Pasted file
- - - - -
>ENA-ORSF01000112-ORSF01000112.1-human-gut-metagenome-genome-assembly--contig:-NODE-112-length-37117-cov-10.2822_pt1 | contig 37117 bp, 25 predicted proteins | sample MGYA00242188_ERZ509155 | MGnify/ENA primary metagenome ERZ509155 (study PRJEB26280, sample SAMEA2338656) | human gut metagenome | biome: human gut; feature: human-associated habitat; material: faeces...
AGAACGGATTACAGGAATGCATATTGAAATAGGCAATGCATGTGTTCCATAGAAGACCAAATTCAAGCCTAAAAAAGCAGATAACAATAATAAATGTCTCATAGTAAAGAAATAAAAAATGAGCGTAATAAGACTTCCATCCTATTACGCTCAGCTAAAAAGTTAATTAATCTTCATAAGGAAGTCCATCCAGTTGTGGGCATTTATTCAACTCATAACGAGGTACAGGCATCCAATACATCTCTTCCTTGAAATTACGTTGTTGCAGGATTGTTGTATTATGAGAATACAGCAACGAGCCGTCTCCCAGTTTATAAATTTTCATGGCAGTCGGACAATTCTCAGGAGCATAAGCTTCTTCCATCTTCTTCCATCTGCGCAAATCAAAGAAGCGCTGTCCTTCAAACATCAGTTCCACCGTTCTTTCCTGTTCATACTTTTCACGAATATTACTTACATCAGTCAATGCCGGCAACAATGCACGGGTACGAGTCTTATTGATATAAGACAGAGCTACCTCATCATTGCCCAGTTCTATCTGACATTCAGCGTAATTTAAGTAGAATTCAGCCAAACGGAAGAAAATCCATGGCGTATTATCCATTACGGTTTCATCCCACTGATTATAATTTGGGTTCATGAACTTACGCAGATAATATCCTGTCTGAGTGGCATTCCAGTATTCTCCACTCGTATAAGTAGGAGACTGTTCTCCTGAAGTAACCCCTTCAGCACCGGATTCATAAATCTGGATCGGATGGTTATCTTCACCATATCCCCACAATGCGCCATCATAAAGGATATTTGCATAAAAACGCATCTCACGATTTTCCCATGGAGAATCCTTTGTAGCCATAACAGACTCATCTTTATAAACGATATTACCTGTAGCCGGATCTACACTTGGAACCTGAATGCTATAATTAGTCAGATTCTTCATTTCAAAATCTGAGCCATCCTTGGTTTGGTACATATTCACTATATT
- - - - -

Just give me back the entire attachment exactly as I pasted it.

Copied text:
>ENA-ORSF01000112-ORSF01000112.1-human-gut-metagenome-genome-assembly--contig:-NODE-112-length-37117-cov-10.2822_pt1 | contig 37117 bp, 25 predicted proteins | sample MGYA00242188_ERZ509155 | MGnify/ENA primary metagenome ERZ509155 (study PRJEB26280, sample SAMEA2338656) | human gut metagenome | biome: human gut; feature: human-associated habitat; material: faeces...
AGAACGGATTACAGGAATGCATATTGAAATAGGCAATGCATGTGTTCCATAGAAGACCAAATTCAAGCCTAAAAAAGCAGATAACAATAATAAATGTCTCATAGTAAAGAAATAAAAAATGAGCGTAATAAGACTTCCATCCTATTACGCTCAGCTAAAAAGTTAATTAATCTTCATAAGGAAGTCCATCCAGTTGTGGGCATTTATTCAACTCATAACGAGGTACAGGCATCCAATACATCTCTTCCTTGAAATTACGTTGTTGCAGGATTGTTGTATTATGAGAATACAGCAACGAGCCGTCTCCCAGTTTATAAATTTTCATGGCAGTCGGACAATTCTCAGGAGCATAAGCTTCTTCCATCTTCTTCCATCTGCGCAAATCAAAGAAGCGCTGTCCTTCAAACATCAGTTCCACCGTTCTTTCCTGTTCATACTTTTCACGAATATTACTTACATCAGTCAATGCCGGCAACAATGCACGGGTACGAGTCTTATTGATATAAGACAGAGCTACCTCATCATTGCCCAGTTCTATCTGACATTCAGCGTAATTTAAGTAGAATTCAGCCAAACGGAAGAAAATCCATGGCGTATTATCCATTACGGTTTCATCCCACTGATTATAATTTGGGTTCATGAACTTACGCAGATAATATCCTGTCTGAGTGGCATTCCAGTATTCTCCACTCGTATAAGTAGGAGACTGTTCTCCTGAAGTAACCCCTTCAGCACCGGATTCATAAATCTGGATCGGATGGTTATCTTCACCATATCCCCACAATGCGCCATCATAAAGGATATTTGCATAAAAACGCATCTCACGATTTTCCCATGGAGAATCCTTTGTAGCCATAACAGACTCATCTTTATAAACGATATTACCTGTAGCCGGATCTACACTTGGAACCTGAATGCTATAATTAGTCAGATTCTTCATTTCAAAATCTGAGCCATCCTTGGTTTGGTACATATTCACTATATT